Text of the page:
At first glance, the heart of Denmark’s capital city resembles every other buzzing metropolis: tourists tirelessly shoot pictures, harried workers dash between buildings; families enjoy picnics on handy benches; trash is thrown into Copenhagen’s iconic green garbage bins; and lines of cars snake their way along the main thoroughfares.
Underneath the ordinary progression of life, however, hums a large infrastructure of new technology, all with the purpose of saving energy by making the city infrastructure more operationally efficient and helping people live cleaner lives ...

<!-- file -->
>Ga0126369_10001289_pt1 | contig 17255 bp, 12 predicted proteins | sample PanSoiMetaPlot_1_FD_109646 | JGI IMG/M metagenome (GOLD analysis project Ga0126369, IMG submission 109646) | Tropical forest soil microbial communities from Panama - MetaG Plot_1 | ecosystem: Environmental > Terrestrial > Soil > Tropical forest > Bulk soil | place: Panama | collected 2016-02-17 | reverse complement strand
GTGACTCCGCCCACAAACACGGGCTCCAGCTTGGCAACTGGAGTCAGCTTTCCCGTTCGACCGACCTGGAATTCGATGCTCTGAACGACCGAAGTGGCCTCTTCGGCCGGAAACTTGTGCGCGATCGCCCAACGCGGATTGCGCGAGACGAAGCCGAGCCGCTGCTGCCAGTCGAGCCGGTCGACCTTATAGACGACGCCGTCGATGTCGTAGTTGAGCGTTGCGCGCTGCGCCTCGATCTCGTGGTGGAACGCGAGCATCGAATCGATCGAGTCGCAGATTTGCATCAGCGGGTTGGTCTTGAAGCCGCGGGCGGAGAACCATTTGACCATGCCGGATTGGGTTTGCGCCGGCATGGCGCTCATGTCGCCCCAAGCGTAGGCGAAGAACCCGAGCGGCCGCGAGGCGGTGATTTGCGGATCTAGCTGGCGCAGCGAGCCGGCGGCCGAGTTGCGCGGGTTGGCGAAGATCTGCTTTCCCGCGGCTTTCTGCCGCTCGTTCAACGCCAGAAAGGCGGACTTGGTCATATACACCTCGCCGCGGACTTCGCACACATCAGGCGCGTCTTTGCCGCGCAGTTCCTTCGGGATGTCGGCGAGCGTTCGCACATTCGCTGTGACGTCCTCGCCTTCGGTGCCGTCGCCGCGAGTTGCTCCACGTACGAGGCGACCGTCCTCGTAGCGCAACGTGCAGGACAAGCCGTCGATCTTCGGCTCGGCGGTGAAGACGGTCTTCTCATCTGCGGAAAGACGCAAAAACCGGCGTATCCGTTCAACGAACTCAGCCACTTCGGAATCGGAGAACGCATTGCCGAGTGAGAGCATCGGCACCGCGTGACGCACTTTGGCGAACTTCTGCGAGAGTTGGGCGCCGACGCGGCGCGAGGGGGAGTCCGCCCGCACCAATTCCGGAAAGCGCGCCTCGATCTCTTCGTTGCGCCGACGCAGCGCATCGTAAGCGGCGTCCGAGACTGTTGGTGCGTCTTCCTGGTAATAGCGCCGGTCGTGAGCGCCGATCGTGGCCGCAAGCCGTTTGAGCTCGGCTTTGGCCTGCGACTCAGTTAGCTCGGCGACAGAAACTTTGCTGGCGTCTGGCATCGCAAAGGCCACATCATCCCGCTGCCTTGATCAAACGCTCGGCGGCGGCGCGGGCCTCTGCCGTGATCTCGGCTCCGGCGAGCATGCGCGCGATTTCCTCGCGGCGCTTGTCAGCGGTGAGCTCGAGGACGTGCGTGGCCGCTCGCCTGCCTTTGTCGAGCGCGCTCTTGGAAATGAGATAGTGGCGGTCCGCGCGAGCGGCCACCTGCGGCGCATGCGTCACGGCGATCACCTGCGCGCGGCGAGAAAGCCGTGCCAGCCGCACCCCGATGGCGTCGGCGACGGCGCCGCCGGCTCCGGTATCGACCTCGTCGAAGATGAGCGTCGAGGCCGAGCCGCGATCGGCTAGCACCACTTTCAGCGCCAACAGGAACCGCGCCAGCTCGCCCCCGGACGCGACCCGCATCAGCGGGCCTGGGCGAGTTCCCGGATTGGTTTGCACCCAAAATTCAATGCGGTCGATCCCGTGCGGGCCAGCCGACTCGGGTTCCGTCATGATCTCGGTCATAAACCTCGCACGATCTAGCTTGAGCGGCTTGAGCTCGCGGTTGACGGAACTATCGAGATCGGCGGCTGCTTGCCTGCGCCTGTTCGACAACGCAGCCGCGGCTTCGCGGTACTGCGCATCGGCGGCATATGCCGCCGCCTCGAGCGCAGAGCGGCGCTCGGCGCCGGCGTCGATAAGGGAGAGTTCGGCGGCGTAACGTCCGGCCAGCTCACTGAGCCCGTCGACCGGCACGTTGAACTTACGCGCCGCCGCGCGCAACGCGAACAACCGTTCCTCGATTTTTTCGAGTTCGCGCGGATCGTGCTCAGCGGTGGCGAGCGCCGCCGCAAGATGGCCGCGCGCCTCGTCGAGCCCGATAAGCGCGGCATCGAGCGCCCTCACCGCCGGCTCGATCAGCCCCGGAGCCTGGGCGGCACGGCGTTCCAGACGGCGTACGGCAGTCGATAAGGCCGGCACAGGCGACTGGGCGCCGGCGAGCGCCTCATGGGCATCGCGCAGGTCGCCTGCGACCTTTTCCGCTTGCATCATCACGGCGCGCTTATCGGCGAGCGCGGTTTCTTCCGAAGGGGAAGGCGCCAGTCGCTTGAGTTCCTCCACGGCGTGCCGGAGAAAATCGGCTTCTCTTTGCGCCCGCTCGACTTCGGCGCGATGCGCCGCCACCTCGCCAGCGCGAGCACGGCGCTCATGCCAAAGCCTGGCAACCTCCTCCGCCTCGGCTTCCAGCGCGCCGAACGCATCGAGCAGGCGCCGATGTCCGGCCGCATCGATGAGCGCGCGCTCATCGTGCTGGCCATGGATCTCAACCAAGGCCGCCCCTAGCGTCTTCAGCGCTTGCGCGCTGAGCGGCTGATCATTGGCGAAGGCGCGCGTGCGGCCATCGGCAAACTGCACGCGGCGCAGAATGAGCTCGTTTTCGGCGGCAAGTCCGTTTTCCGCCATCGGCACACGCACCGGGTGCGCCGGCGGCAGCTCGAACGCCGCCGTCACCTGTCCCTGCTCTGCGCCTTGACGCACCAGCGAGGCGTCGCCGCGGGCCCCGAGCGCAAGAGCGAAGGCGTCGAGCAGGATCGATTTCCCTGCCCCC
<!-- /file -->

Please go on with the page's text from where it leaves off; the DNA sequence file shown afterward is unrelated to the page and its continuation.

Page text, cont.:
Try a 30-day FREE trial and get unrivalled insight and in-depth analysis on the global transition to a decarbonised energy economy.
About the journal: FORESIGHT Climate & Energy
Learn about group subscriptions for corporate, NGO, public and educational institutions.
First there was district heating, now there is district cooling and in Copenhagen it comes from seawater
Heavier cloudbursts, rising sea levels, more flooding. This is the outlook for many urban areas. City councils, architects and engineers are responding to the challenges of a wetter future by looking at ways to adapt the urban landscape rather than expanding traditional underground drainage solutions. The approach saves money and creates better urban spaces.